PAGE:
Back to Blog

Libraries Can Be LGBTQ-Affirming Spaces on School Campuses

This blog was written by NCTE member Vanessa Perez, a member of the NCTE Lesbian, Gay, Bisexual, Transgender, and Queer Advisory Committee. 

 

Four of the top ten books on the American Library Association’s Most Challenged list are included due to having LGBTQ characters. Declaring a book with LGBTQ characters inappropriate for school is the same as declaring LGBTQ students and families inappropriate for school. It sends the message, “You don’t belong here. We’ll remove this book and we’ll try to remove you, too.”

According to the Trevor Project, an organization providing crisis intervention and suicide prevention services to lesbian, gay, bisexual, transgender, queer, and questioning young people, the facts are that LGBTQ youth are more likely to contemplate suicide, more likely to make suicide attempts requiring medical treatment, and more likely to self-harm when harassed or abused. However, educators can make a difference—they can defend and protect students through acceptance: “You belong here with us. We see you and your life matters.”

Books are a critical part of proving to our LGBTQ students that we recognize and value them, and that we don’t question their right to exist in school or anywhere else. An individual teacher may not be able to change curriculum to include LGBTQ lives and learning, yet one teacher can choose books for a classroom or school library.

While I initially purchased award-winning books and titles recommended by students, there are many good resources to guide your collection-building, including the ALA’s Rainbow Book List and LGBTQ Reads.

Alternative Valentine’s Day display: Love Every Day

 

The more difficult problem, for me, was where to put the books in our “genre-fied” library. Student input was key, as always. While students wanted the books to be visible, they didn’t want the books segregated in a separate section or stickered with a rainbow. LGBTQ is not a genre. There are not queer romances, there are romances with queer main characters. There are not lesbian mysteries, there are mystery books with lesbian detectives. Trans students are not the only students who can or should read books with trans heroes. Put the books on the shelves, the students told me, we’ll find them.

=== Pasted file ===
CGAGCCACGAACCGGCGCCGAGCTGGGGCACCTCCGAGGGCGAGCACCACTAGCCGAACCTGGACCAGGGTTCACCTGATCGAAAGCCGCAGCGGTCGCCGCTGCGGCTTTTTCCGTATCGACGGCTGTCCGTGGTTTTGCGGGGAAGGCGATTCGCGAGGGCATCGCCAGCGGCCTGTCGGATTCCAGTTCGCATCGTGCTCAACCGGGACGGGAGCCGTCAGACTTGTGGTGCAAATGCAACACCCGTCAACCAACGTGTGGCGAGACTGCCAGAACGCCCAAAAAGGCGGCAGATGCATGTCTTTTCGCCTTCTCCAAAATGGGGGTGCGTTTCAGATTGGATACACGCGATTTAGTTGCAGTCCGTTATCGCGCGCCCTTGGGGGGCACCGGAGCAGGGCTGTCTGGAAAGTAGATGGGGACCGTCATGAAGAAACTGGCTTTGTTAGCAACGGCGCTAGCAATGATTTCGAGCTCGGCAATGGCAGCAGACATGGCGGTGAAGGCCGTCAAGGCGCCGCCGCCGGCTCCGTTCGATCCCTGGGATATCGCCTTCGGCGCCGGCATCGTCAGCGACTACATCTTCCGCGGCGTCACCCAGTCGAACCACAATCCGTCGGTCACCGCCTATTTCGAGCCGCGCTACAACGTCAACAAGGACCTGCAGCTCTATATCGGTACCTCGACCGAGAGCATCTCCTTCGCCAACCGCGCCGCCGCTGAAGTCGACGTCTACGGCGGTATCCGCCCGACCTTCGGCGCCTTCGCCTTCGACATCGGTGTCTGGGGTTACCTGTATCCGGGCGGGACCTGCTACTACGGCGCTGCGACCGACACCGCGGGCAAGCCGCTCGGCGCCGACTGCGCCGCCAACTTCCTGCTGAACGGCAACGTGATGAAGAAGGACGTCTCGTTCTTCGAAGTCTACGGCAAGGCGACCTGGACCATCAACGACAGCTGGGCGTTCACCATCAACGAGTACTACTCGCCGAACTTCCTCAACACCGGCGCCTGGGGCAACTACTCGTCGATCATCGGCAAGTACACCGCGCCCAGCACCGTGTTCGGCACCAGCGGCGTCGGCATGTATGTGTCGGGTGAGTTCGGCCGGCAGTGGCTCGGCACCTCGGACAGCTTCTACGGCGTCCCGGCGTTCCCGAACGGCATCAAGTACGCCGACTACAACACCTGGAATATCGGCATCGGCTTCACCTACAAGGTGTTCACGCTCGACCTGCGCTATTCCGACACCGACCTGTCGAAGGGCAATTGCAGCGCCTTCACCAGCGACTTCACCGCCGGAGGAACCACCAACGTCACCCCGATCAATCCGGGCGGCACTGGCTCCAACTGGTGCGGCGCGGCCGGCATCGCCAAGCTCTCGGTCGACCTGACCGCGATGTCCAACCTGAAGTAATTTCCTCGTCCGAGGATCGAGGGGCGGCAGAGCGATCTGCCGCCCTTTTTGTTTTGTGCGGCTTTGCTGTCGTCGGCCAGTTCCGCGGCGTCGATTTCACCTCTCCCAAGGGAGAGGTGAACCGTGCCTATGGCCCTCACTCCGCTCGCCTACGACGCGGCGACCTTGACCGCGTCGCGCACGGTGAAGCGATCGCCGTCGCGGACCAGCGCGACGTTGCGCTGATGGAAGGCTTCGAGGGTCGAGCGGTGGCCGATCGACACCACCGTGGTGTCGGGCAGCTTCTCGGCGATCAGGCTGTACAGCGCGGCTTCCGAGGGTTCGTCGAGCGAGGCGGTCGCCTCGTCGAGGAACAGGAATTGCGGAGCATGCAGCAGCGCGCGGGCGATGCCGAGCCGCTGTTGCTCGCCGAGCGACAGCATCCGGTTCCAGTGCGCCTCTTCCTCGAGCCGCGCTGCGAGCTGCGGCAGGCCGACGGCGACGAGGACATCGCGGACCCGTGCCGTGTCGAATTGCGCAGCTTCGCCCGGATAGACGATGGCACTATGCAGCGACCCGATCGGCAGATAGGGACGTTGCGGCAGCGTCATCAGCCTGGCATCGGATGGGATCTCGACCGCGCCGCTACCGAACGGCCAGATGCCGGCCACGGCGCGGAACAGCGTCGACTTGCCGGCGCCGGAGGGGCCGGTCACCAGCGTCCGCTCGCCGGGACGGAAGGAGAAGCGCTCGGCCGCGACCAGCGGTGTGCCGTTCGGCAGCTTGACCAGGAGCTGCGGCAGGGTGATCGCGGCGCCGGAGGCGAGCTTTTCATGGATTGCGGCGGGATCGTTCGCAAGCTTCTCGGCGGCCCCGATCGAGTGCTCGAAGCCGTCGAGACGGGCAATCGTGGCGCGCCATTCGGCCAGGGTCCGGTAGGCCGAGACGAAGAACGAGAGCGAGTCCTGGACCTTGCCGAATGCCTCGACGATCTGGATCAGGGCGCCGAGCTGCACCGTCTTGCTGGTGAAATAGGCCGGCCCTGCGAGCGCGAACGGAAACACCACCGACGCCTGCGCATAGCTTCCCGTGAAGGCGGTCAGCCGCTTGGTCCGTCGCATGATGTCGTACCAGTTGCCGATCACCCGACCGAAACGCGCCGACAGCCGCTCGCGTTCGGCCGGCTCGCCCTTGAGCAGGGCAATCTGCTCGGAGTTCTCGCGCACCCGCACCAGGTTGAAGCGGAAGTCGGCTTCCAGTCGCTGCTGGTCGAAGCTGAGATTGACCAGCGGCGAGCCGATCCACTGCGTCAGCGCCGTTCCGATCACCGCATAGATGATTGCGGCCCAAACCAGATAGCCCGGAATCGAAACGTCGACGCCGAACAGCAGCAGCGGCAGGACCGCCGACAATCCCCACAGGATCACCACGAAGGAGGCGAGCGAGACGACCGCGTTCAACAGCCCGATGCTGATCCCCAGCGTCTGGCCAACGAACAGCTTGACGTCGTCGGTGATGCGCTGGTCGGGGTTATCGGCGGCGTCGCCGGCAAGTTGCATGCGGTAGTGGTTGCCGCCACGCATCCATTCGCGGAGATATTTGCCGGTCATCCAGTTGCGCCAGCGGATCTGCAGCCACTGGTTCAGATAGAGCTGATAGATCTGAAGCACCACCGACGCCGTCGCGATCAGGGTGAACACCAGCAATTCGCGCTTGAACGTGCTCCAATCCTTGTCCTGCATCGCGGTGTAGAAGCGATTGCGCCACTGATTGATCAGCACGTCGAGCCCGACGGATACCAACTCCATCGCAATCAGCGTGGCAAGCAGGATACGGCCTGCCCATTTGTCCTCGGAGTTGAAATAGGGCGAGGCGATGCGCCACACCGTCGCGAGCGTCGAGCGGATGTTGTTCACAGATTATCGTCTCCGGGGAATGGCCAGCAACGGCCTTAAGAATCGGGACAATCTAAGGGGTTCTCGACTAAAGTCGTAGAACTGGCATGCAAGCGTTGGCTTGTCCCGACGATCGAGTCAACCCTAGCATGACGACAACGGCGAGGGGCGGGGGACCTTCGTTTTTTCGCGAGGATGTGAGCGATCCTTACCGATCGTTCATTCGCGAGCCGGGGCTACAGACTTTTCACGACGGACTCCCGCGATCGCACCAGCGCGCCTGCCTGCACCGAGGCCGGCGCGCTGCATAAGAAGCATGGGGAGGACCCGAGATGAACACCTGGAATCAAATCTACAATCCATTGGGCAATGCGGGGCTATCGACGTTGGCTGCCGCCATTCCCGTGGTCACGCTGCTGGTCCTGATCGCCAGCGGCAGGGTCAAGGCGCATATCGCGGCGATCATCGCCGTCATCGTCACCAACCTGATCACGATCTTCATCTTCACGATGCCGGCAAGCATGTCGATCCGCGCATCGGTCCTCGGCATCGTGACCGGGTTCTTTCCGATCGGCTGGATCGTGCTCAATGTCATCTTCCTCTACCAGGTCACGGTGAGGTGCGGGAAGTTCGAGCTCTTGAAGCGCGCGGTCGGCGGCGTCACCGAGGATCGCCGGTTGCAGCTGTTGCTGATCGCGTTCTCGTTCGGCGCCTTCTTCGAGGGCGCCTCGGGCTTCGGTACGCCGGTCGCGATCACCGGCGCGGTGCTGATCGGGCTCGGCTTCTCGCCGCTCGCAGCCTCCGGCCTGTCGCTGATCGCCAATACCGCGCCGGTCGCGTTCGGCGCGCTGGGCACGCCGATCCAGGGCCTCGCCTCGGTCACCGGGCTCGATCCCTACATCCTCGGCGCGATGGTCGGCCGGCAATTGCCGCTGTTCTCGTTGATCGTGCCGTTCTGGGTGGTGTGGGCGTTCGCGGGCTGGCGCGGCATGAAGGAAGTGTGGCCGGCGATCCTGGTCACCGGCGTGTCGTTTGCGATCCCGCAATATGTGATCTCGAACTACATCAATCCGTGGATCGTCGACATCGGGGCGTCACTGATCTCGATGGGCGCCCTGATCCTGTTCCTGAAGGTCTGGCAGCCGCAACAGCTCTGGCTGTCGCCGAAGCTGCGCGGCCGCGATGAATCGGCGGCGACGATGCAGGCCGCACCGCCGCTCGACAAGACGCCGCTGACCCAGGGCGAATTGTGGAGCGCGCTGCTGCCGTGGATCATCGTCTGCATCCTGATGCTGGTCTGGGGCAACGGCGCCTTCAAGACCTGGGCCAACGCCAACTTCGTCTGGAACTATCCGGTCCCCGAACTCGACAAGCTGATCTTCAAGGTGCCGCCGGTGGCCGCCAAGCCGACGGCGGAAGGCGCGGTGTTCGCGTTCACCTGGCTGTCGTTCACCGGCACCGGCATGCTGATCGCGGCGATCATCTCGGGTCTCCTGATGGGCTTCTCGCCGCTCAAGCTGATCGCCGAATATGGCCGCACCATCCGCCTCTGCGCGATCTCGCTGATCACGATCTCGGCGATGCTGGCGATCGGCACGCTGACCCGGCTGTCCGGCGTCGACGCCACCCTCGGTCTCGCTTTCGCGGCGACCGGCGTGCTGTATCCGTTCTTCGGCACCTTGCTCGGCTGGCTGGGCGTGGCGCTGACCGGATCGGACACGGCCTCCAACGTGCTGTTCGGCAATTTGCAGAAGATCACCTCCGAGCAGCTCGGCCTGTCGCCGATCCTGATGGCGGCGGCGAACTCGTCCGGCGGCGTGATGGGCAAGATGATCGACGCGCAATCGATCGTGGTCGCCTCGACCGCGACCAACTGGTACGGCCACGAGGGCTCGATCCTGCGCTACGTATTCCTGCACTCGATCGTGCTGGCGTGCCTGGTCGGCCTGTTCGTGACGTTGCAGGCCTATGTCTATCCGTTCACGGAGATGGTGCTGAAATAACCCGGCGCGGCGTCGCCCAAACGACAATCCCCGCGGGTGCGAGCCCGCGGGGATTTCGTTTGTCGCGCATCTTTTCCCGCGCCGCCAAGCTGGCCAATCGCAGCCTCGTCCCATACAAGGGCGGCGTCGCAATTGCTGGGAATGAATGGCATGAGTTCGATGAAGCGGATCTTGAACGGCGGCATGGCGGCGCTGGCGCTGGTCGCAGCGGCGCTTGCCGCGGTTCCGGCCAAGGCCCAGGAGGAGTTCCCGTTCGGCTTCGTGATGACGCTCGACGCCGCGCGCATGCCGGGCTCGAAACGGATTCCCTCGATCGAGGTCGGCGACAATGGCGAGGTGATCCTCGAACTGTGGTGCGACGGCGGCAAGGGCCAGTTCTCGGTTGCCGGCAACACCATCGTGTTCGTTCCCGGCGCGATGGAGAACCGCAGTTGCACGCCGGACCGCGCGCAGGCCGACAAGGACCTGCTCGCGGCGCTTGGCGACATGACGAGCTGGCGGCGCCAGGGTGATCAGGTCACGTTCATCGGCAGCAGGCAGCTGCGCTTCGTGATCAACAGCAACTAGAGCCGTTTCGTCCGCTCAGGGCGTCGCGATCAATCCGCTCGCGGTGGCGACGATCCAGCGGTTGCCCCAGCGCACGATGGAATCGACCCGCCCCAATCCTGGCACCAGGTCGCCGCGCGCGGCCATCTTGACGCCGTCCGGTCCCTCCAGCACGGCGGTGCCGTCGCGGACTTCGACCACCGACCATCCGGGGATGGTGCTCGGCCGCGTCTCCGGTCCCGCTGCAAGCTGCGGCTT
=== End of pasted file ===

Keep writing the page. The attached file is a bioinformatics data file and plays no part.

The question isn’t whether we should have books with LGBTQ characters, the question is, how can we best share them?

In my three years as a library media specialist, I’ve found the following to be effective ways to ensure LGBTQ students know that their voices and experiences are honored:

  • Ask for ideas about improving their library experience, and listen. Specifically ask about LGBTQ books and topics, without excluding other parts of their identity. Ask in a variety of ways, including in-person conversations, but also allow anonymity through digital forms and/or physical dropboxes. For instance, one way I asked for input was while library assistants and I were adding spine labels to award-winning books. To introduce the idea of easily identifying LGBTQ books, I shared the other kinds of spine labels available via a web site. We were able to discuss pros and cons as well as to  pull other students into the conversation.
  • Build both fiction and nonfiction to represent LGBTQ culture. Historically, LGBTQ contributions and events have been erased. Including books like Stonewall: Breaking Out in the Fight for Gay Rights by Ann Bausum and Being Jazz by Jazz Jennings remedy curricular injustices that silence LGBTQ contributions. Additionally, librarians need to weed out books categorizing homosexuality as a mental health issue. Such books exist residually in library collections that have not been critically examined.
  • Make LGBTQ people and texts visible in your displays. Whether you’re celebrating Black History Month, National Poetry Month, or Teen Tech Week, include LGBTQ stories. For instance, during Black History Month, a library display could be used to honor the contributions of Bayard Rustin, an important leader for civil rights, nonviolence, and gay rights, who is  often ignored in history books.
  • Read, be seen reading, and talk about books with LGBTQ voices. An adult visibly reading an LGBTQ text lets students know that LGBTQ voices are worth listening to without shame or stigma, and that LGBT  stories are just as meaningful and valued as any other in the library.

 

Biography Table as part of a Book Tasting

 

Libraries can honor LGBTQ voices that are far too frequently marginalized in classroom spaces. Including LGBTQ texts is a simple action compared to organizing an elaborate assembly or special month celebration; it’s a normalizing, everyday action any educator can make to clearly communicate LGBTQ students belong.

 

 

Vanessa Perez is the Technology Integration and Library Media Specialist for Clinton High School. She can be reached at @vperezy on Twitter.